Mussoorie, freshness, hiking and panorama
From the plains and hills of Rajasthan to the foothills of the Himalayas. We wake up gently on the night train between Old Delhi and Dehra Dun. Despite the heat and stops, we had a peaceful night and we are much fitter than after our last night train experience in Sri Lanka. The train progresses surrounded by lush vegetation. We look to see an elephant or a tiger 🙂 M tested the Mac Donald from Old Delhi the day before. I always eat bananas and hydrate myself to the fullest in the hope of tasting other local dishes.
Dehra Dun is one of the big cities in Uttarakhand. End, we leave our cabin cozy and find dirt, smell and curious Indian looks. The city is 600 meters above sea level and it is a little less hot. A bus station is located just behind the station. You have to buy your ticket at the ticket counter. I’m trying to break a slightly torn ticket that I was given to Jaipur. The guy refuses…
The bus to Mussoorie leaves every hour. The driver does not seem to be stoned at the betel but one can feel his failed vocation for the car rally. The laces follow each other at full speed as the Indians have fun, take selfies and fall on top of each other. Tirelessly, we rise above the city turn after turn to cliff side, the bus overtaking all the vehicles in its path. It’s nauseous that we arrive at Library Point, one of mussoorie’s extremities.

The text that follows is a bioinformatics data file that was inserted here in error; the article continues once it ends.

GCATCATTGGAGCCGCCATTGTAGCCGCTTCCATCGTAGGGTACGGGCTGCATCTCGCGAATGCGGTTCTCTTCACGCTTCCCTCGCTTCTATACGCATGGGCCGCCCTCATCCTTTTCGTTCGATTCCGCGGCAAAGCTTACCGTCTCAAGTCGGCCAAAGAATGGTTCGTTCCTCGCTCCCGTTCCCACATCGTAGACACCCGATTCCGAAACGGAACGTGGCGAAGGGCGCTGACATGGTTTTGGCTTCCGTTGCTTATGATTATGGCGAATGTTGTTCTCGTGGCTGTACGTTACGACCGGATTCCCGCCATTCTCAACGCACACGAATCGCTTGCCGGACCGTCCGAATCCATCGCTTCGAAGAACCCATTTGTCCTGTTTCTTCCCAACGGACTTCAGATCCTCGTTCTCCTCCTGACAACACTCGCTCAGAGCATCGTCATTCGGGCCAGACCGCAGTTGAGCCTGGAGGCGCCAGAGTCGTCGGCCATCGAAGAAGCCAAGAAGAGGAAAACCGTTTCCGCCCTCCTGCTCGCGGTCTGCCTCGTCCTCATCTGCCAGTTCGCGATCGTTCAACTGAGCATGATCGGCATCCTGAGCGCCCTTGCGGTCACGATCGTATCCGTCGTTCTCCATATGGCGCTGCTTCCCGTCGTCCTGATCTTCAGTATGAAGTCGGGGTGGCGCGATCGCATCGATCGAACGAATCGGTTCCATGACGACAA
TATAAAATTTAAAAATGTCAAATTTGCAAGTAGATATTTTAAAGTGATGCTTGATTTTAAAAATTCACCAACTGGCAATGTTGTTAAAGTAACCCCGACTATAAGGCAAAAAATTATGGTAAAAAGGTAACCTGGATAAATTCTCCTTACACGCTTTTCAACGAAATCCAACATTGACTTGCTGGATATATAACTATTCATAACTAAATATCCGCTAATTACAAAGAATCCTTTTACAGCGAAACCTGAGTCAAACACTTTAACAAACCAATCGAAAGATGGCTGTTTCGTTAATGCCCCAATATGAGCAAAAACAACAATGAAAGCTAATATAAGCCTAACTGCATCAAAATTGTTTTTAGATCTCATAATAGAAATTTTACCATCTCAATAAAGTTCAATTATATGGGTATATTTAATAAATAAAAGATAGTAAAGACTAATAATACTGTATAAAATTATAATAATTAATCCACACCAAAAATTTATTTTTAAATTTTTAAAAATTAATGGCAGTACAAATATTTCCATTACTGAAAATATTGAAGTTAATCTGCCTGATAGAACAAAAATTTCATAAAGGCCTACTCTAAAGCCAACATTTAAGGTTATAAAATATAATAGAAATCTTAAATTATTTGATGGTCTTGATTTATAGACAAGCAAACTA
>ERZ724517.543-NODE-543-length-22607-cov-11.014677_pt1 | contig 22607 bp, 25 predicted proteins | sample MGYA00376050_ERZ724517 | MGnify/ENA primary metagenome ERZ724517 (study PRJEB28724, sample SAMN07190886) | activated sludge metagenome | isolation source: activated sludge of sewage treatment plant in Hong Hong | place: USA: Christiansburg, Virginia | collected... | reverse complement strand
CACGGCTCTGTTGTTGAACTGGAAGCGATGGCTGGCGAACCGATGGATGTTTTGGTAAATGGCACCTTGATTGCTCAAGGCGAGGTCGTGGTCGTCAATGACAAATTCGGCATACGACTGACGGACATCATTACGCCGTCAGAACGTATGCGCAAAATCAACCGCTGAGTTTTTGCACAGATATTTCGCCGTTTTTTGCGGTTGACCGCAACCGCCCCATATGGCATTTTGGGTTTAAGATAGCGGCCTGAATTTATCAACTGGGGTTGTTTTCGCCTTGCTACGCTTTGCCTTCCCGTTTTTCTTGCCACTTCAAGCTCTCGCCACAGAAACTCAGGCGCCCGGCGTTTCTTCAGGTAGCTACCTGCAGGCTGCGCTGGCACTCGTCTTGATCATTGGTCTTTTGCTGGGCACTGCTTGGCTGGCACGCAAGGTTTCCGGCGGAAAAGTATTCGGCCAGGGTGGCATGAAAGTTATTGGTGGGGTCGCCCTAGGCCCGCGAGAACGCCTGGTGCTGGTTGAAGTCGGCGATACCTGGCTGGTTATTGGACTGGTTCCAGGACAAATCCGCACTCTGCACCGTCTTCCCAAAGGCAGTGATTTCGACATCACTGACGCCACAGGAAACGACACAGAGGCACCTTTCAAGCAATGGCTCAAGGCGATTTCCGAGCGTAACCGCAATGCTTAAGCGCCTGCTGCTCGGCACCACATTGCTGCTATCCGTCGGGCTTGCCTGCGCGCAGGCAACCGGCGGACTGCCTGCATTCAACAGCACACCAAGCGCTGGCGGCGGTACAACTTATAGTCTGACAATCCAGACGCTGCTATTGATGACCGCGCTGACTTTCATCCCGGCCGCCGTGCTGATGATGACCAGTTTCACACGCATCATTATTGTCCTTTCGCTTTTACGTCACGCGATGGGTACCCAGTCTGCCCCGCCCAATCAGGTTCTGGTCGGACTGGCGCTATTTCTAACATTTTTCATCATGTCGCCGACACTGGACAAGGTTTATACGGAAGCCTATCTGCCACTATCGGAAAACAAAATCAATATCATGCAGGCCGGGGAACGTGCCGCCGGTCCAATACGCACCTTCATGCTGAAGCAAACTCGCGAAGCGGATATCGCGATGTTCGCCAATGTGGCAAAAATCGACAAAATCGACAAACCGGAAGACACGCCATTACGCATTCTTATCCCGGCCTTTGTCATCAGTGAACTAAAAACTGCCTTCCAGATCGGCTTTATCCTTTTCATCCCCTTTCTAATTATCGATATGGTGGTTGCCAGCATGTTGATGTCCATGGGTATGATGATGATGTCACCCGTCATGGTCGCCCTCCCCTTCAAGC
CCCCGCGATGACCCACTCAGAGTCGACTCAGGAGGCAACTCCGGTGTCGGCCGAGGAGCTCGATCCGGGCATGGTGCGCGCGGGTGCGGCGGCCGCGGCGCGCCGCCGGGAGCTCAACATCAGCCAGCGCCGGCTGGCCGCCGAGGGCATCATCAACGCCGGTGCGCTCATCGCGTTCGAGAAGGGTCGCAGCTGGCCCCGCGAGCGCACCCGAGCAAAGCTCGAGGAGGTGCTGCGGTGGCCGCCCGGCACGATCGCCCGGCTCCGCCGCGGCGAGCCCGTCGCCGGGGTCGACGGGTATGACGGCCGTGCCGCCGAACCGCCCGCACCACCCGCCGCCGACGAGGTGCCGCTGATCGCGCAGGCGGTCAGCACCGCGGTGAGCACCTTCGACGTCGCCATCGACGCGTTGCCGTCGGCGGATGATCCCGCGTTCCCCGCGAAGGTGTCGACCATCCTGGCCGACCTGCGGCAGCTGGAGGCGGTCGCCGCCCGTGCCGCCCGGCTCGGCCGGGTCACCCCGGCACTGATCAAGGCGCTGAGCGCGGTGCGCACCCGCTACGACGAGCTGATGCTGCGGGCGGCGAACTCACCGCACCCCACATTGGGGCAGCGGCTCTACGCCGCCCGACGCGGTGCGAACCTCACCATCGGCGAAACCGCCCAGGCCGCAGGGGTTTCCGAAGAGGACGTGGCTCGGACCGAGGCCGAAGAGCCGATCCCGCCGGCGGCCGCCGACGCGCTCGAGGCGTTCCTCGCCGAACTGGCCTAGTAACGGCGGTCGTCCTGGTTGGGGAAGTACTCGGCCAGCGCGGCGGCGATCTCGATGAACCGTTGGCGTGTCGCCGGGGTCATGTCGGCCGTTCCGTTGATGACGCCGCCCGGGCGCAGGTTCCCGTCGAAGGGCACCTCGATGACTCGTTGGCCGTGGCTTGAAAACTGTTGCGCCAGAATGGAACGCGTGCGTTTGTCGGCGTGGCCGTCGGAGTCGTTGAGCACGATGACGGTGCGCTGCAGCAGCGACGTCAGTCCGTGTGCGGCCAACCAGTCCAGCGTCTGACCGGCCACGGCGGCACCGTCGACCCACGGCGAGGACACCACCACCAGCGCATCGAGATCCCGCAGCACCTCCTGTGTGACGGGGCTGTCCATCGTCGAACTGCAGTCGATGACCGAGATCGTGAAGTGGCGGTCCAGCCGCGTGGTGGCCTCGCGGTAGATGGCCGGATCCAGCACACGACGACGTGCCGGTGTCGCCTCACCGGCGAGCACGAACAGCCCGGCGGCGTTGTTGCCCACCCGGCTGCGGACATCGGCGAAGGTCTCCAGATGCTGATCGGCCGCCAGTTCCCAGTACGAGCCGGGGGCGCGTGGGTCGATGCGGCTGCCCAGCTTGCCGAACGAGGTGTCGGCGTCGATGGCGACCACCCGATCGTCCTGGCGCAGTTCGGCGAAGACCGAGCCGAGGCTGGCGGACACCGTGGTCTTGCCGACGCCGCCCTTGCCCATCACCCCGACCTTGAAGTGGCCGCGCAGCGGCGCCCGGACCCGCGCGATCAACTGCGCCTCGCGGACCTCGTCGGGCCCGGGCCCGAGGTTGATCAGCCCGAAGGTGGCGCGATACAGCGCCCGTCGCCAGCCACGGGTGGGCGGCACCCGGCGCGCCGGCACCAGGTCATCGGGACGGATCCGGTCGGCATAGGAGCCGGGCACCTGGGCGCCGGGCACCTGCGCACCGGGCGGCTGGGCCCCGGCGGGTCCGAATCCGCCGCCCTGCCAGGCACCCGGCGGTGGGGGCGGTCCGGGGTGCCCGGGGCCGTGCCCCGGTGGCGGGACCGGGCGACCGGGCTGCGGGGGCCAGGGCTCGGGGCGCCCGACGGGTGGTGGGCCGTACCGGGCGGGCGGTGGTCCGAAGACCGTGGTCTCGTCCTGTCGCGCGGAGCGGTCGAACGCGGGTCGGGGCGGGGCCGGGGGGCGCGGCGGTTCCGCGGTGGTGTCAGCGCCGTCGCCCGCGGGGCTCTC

Mussoorie is an ancient climate station built by the British to find some freshness. The city is built on the ridge of a mountain at 1880 m altitude. A “pedestrian” street called the Mall joins Library point to Picture Palace.
Our accommodation is in the middle of the Mall. We can’t wait to get there because the sky is threatening and we are loaded. With altitude, it’s rather cold, 10-15 degrees to compare with the 35-40 degree we had a few days earlier. When we arrive, it smells clean but it’s not clean. We’re clarifying all this as the storm rumbles on.
The sky has cleared. We see Dehra Dun below and cultures on stairs. We’re heading for George Everest House. This is a famous hike in Mussoorie that makes 10-15 kilometers round trip mostly on a road. George Everest is a geographer and surveyor. Its name was given to the highest mountain in the world. The route does not require a guide and is shown on MapsMe.
As we climb, we discover a panorama of fabulous snow-capped Himalayan peaks including the Bandarpunch (6317m).
It is also an opportunity to see some beautiful birds including the little blue bird Gobemouche Ultramarin (ultramarine flycatcher). There are many rhododendrons in bloom along the road.
The George Everest House seems quite busy. We meet large groups of Indians (mostly male). The atmosphere is cool. The house is not really of interest and the surroundings are rather dirty. The view of the mountains and the valley is very nice. They are also the first prayer flags we come across.
On the way back with the sunset, we appreciate the color changes on the snowy peaks.
We see the Buddhist temple that we will visit the next day. Once the sun is hidden, the temperatures drop and the Mall is overrun with small sellers of wool product. There is a picturesque entertainment with funfair gates. The night will be very cool as there is no heating in the room. Big contrast with the beginning of the journey 🙂